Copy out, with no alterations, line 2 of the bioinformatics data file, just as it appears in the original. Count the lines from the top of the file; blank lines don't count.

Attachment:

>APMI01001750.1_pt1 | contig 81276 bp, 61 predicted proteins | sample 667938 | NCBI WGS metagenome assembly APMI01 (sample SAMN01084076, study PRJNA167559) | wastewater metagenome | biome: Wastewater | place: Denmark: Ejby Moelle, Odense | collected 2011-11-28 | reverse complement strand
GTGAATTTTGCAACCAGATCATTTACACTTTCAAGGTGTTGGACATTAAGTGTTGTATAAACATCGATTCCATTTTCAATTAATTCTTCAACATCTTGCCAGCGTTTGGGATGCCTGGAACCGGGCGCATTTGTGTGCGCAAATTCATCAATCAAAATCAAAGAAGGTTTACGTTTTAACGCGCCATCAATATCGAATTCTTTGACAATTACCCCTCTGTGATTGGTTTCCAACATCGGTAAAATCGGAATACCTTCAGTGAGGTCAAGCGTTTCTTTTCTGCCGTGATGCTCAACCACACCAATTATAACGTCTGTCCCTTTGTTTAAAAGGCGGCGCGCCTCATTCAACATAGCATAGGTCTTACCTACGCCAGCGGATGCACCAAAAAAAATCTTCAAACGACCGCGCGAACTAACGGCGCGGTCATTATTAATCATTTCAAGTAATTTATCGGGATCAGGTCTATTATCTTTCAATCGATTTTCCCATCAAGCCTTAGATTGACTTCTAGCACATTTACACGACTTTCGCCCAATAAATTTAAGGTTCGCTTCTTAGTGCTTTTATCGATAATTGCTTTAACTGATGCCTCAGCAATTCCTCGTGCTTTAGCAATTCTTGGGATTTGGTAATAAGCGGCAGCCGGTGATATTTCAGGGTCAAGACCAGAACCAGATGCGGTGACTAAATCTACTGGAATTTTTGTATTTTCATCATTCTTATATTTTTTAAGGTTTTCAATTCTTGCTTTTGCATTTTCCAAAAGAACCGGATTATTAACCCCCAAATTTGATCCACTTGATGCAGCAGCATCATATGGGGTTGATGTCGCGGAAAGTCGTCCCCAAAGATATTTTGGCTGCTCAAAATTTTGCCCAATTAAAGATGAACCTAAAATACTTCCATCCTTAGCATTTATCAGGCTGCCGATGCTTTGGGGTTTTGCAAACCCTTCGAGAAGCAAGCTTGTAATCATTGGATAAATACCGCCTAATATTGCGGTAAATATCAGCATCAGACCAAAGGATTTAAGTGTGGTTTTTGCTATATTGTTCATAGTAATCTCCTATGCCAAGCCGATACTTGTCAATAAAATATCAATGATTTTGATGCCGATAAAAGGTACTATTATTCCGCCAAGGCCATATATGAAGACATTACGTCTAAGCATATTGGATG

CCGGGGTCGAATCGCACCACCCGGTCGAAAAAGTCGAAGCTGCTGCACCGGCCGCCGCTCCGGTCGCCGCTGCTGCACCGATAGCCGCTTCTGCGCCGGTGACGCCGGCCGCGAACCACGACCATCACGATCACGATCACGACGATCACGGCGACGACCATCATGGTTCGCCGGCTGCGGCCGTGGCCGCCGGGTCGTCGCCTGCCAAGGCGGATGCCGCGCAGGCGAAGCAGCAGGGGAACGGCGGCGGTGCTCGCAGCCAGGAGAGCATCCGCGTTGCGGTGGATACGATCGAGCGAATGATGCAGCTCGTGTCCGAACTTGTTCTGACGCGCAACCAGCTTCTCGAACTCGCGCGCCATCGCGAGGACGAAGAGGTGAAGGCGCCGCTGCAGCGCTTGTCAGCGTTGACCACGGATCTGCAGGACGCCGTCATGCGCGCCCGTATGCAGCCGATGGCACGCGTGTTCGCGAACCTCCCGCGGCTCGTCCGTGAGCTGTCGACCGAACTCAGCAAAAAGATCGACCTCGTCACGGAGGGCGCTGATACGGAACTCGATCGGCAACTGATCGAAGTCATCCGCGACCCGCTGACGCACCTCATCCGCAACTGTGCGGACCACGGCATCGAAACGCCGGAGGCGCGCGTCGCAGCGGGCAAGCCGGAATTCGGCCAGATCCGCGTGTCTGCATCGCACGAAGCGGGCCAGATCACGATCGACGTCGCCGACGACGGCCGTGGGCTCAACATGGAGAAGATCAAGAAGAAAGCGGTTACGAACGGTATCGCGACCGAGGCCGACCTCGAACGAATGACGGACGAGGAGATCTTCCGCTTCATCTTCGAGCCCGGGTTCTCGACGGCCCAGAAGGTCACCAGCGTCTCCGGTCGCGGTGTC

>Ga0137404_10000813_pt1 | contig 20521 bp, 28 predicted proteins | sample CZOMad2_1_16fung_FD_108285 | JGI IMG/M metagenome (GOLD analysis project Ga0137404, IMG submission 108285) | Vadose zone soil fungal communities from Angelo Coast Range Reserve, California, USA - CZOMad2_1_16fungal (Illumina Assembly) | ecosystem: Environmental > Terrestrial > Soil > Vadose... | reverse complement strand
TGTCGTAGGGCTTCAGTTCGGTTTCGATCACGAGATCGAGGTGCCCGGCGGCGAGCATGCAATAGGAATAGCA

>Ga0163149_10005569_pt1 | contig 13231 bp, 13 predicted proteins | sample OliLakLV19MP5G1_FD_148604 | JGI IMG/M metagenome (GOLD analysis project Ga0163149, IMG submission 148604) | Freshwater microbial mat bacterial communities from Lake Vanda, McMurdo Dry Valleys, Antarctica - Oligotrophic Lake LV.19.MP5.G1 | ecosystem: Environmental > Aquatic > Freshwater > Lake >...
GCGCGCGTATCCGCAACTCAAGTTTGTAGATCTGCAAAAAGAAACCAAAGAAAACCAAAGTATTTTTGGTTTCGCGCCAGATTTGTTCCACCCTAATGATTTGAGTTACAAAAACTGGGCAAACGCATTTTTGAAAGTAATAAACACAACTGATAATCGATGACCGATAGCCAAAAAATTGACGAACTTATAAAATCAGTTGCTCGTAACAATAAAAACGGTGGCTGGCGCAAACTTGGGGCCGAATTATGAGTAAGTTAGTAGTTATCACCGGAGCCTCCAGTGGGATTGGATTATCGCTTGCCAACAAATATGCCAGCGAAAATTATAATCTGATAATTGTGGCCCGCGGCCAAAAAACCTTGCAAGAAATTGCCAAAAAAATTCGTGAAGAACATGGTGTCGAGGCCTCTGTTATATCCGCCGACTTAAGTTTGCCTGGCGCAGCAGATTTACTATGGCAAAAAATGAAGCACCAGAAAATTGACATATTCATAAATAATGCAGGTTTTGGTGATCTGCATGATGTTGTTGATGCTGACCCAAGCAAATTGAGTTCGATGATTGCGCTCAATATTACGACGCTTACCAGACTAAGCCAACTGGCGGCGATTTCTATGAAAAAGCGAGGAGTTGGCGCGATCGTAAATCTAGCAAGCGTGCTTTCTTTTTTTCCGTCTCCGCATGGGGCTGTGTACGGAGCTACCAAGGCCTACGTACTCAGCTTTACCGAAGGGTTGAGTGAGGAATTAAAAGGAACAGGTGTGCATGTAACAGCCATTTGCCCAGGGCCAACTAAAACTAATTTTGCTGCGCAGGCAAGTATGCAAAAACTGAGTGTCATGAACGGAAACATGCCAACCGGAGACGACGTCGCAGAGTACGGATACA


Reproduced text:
GTGAATTTTGCAACCAGATCATTTACACTTTCAAGGTGTTGGACATTAAGTGTTGTATAAACATCGATTCCATTTTCAATTAATTCTTCAACATCTTGCCAGCGTTTGGGATGCCTGGAACCGGGCGCATTTGTGTGCGCAAATTCATCAATCAAAATCAAAGAAGGTTTACGTTTTAACGCGCCATCAATATCGAATTCTTTGACAATTACCCCTCTGTGATTGGTTTCCAACATCGGTAAAATCGGAATACCTTCAGTGAGGTCAAGCGTTTCTTTTCTGCCGTGATGCTCAACCACACCAATTATAACGTCTGTCCCTTTGTTTAAAAGGCGGCGCGCCTCATTCAACATAGCATAGGTCTTACCTACGCCAGCGGATGCACCAAAAAAAATCTTCAAACGACCGCGCGAACTAACGGCGCGGTCATTATTAATCATTTCAAGTAATTTATCGGGATCAGGTCTATTATCTTTCAATCGATTTTCCCATCAAGCCTTAGATTGACTTCTAGCACATTTACACGACTTTCGCCCAATAAATTTAAGGTTCGCTTCTTAGTGCTTTTATCGATAATTGCTTTAACTGATGCCTCAGCAATTCCTCGTGCTTTAGCAATTCTTGGGATTTGGTAATAAGCGGCAGCCGGTGATATTTCAGGGTCAAGACCAGAACCAGATGCGGTGACTAAATCTACTGGAATTTTTGTATTTTCATCATTCTTATATTTTTTAAGGTTTTCAATTCTTGCTTTTGCATTTTCCAAAAGAACCGGATTATTAACCCCCAAATTTGATCCACTTGATGCAGCAGCATCATATGGGGTTGATGTCGCGGAAAGTCGTCCCCAAAGATATTTTGGCTGCTCAAAATTTTGCCCAATTAAAGATGAACCTAAAATACTTCCATCCTTAGCATTTATCAGGCTGCCGATGCTTTGGGGTTTTGCAAACCCTTCGAGAAGCAAGCTTGTAATCATTGGATAAATACCGCCTAATATTGCGGTAAATATCAGCATCAGACCAAAGGATTTAAGTGTGGTTTTTGCTATATTGTTCATAGTAATCTCCTATGCCAAGCCGATACTTGTCAATAAAATATCAATGATTTTGATGCCGATAAAAGGTACTATTATTCCGCCAAGGCCATATATGAAGACATTACGTCTAAGCATATTGGATG